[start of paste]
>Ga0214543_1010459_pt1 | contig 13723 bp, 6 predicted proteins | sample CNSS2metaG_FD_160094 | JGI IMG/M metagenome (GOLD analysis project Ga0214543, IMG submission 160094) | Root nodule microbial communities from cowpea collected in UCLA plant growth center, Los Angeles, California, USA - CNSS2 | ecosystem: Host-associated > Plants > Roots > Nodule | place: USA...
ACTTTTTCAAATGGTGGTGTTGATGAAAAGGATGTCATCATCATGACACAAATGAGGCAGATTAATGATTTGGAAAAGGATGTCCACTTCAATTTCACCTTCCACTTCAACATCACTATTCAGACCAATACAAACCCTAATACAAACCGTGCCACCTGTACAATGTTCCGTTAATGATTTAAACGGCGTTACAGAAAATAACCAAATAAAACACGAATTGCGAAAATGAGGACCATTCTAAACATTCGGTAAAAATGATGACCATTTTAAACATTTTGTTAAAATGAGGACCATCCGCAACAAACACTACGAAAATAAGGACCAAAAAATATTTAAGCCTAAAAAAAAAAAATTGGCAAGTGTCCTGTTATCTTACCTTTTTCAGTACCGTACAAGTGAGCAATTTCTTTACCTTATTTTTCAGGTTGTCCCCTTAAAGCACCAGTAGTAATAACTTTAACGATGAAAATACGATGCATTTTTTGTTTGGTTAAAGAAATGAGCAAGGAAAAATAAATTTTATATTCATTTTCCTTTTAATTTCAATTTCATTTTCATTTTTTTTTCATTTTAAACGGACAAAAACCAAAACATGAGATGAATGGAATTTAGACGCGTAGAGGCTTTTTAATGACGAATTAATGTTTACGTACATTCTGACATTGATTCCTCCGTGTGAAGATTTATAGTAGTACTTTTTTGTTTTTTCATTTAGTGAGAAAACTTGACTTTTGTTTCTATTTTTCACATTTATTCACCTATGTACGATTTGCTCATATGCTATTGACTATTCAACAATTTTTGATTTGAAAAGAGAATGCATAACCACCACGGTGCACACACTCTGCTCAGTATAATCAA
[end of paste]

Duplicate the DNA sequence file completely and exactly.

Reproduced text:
>Ga0214543_1010459_pt1 | contig 13723 bp, 6 predicted proteins | sample CNSS2metaG_FD_160094 | JGI IMG/M metagenome (GOLD analysis project Ga0214543, IMG submission 160094) | Root nodule microbial communities from cowpea collected in UCLA plant growth center, Los Angeles, California, USA - CNSS2 | ecosystem: Host-associated > Plants > Roots > Nodule | place: USA...
ACTTTTTCAAATGGTGGTGTTGATGAAAAGGATGTCATCATCATGACACAAATGAGGCAGATTAATGATTTGGAAAAGGATGTCCACTTCAATTTCACCTTCCACTTCAACATCACTATTCAGACCAATACAAACCCTAATACAAACCGTGCCACCTGTACAATGTTCCGTTAATGATTTAAACGGCGTTACAGAAAATAACCAAATAAAACACGAATTGCGAAAATGAGGACCATTCTAAACATTCGGTAAAAATGATGACCATTTTAAACATTTTGTTAAAATGAGGACCATCCGCAACAAACACTACGAAAATAAGGACCAAAAAATATTTAAGCCTAAAAAAAAAAAATTGGCAAGTGTCCTGTTATCTTACCTTTTTCAGTACCGTACAAGTGAGCAATTTCTTTACCTTATTTTTCAGGTTGTCCCCTTAAAGCACCAGTAGTAATAACTTTAACGATGAAAATACGATGCATTTTTTGTTTGGTTAAAGAAATGAGCAAGGAAAAATAAATTTTATATTCATTTTCCTTTTAATTTCAATTTCATTTTCATTTTTTTTTCATTTTAAACGGACAAAAACCAAAACATGAGATGAATGGAATTTAGACGCGTAGAGGCTTTTTAATGACGAATTAATGTTTACGTACATTCTGACATTGATTCCTCCGTGTGAAGATTTATAGTAGTACTTTTTTGTTTTTTCATTTAGTGAGAAAACTTGACTTTTGTTTCTATTTTTCACATTTATTCACCTATGTACGATTTGCTCATATGCTATTGACTATTCAACAATTTTTGATTTGAAAAGAGAATGCATAACCACCACGGTGCACACACTCTGCTCAGTATAATCAA